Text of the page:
Friday, September 20, 201310:00 amSet theory seminarGC

The role of the axiom of foundation in the Kunen inconsistency

Joel David Hamkins

The City University of New York

Joel David Hamkins

The axiom of foundation plays an interesting role in the Kunen inconsistency, the assertion that there is no nontrivial elementary embedding of the set-theoretic universe to itself, for the truth or falsity of the Kunen assertion depends on one’s specific anti-foundational stance.  The fact of the matter is that different anti-foundational theories come to different conclusions about this assertion.  On the one hand, it is relatively consistent with ZFC without foundation that the Kunen assertion fails, for there are models of  ZFC-F  in which there are definable nontrivial elementary embeddings $j:Vto V$. Indeed, in Boffa’s anti-foundational theory BAFA, the Kunen assertion is outright refutable, and in this theory there are numerous nontrivial elementary embeddings of the universe to itself. Meanwhile, on the other hand, Aczel’s anti-foundational theory GBC-F+AFA, as well as Scott’s theory GBC-F+SAFA and other anti-foundational theories, continue to prove the Kunen assertion, ruling out the existence of a nontrivial elementary embedding $j:Vto V$.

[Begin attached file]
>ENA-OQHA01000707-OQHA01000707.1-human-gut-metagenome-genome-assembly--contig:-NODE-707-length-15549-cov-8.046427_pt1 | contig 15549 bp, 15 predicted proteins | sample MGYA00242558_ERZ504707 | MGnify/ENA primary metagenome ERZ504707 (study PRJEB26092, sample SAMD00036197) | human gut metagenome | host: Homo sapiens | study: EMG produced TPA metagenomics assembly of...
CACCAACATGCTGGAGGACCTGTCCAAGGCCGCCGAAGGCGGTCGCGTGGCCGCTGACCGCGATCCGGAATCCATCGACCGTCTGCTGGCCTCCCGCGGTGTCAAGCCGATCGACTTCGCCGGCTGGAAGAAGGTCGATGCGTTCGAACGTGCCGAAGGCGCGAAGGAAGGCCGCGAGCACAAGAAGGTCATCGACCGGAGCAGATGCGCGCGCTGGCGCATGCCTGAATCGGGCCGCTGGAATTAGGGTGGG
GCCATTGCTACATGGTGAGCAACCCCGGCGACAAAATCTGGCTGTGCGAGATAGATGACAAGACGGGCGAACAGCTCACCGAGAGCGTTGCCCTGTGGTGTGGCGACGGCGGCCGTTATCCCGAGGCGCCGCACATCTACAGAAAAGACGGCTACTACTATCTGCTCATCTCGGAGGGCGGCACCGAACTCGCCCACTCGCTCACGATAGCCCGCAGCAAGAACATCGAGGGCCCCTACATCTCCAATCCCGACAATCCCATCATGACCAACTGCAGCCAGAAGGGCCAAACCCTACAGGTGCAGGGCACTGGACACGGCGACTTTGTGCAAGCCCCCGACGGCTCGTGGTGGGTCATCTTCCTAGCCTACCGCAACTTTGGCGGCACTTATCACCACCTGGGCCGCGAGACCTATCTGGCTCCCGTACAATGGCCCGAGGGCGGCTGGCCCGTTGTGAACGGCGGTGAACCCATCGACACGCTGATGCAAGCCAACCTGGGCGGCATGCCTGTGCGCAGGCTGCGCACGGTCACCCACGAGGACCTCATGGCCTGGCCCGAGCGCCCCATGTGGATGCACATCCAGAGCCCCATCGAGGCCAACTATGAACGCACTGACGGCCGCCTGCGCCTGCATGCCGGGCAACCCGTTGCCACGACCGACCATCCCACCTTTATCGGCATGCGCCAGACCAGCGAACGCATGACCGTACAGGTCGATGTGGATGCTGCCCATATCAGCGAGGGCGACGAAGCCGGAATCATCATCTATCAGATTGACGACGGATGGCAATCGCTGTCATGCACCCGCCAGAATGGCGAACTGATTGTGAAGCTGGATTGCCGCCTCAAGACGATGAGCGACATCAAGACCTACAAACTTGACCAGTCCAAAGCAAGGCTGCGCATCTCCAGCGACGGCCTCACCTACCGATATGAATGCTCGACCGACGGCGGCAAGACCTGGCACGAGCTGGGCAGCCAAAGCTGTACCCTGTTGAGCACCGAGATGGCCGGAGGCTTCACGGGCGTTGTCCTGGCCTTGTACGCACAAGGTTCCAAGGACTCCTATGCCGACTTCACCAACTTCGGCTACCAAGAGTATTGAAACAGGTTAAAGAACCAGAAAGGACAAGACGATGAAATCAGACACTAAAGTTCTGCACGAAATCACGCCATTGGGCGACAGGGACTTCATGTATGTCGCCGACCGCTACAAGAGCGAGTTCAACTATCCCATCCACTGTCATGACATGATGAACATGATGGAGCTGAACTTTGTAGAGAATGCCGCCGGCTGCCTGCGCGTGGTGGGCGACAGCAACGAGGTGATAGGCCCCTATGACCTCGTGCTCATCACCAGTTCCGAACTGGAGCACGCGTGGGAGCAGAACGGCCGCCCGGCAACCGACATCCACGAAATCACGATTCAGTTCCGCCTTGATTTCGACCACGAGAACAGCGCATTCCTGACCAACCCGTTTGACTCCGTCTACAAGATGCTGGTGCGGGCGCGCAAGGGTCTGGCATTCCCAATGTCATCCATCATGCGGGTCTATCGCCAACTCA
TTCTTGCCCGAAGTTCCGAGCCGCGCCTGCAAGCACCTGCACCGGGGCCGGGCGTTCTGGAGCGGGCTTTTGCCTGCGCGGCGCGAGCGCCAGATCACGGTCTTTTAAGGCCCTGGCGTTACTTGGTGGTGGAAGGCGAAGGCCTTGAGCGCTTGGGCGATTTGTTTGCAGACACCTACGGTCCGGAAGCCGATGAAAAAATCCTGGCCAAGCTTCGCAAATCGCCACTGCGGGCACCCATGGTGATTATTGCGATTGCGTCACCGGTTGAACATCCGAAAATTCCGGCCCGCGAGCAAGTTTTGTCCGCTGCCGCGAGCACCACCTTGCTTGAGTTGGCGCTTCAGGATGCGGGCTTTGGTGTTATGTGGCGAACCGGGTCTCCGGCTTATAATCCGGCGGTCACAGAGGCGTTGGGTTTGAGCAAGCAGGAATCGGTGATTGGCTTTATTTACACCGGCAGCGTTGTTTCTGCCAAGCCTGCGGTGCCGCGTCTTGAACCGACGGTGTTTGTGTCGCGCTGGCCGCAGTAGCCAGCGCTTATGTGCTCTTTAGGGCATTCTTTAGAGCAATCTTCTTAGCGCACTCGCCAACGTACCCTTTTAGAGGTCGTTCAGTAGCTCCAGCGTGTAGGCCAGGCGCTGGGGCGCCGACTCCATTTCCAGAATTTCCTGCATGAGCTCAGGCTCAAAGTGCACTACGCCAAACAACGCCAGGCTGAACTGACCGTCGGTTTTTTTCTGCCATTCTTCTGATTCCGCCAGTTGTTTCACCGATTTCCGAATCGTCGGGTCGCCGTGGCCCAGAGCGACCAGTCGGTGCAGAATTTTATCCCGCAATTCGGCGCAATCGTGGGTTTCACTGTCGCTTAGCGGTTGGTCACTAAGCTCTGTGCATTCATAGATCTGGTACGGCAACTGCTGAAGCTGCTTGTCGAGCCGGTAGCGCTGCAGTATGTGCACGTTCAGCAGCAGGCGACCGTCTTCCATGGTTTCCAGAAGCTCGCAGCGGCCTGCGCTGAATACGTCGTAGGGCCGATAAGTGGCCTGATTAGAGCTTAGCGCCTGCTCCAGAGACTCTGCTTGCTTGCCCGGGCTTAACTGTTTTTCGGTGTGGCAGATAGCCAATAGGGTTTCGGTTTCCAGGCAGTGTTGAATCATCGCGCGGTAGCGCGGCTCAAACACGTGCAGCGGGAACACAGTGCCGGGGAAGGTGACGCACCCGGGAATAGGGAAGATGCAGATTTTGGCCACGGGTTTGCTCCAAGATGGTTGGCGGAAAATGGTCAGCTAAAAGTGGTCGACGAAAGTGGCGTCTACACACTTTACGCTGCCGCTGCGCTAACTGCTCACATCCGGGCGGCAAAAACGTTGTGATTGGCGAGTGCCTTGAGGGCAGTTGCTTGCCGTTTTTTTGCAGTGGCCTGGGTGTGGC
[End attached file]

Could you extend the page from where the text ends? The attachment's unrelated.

This is very recent joint work with Emil Jeřábek, Ali Sadegh Daghighi and Mohammad Golshani, based on an interaction growing out of Ali’s question on MathOverflow.  Our paper will be completed soon.

Professor Hamkins (Ph.D. 1994 UC Berkeley) conducts research in mathematical and philosophical logic, particularly set theory, with a focus on the mathematics and philosophy of the infinite.  He has been particularly interested in the interaction of forcing and large cardinals, two central themes of contemporary set-theoretic research.  He has worked in the theory of infinitary computability, introducing (with A. Lewis and J. Kidder) the theory of infinite time Turing machines, as well as in the theory of infinitary utilitarianism and, more recently, infinite chess.  His work on the automorphism tower problem lies at the intersection of group theory and set theory.  Recently, he has been preoccupied with various mathematical and philosophical issues surrounding the set-theoretic multiverse, engaging with the emerging debate on pluralism in the philosophy of set theory, as well as the mathematical questions to which they lead, such as in his work on the modal logic of forcing and set-theoretic geology.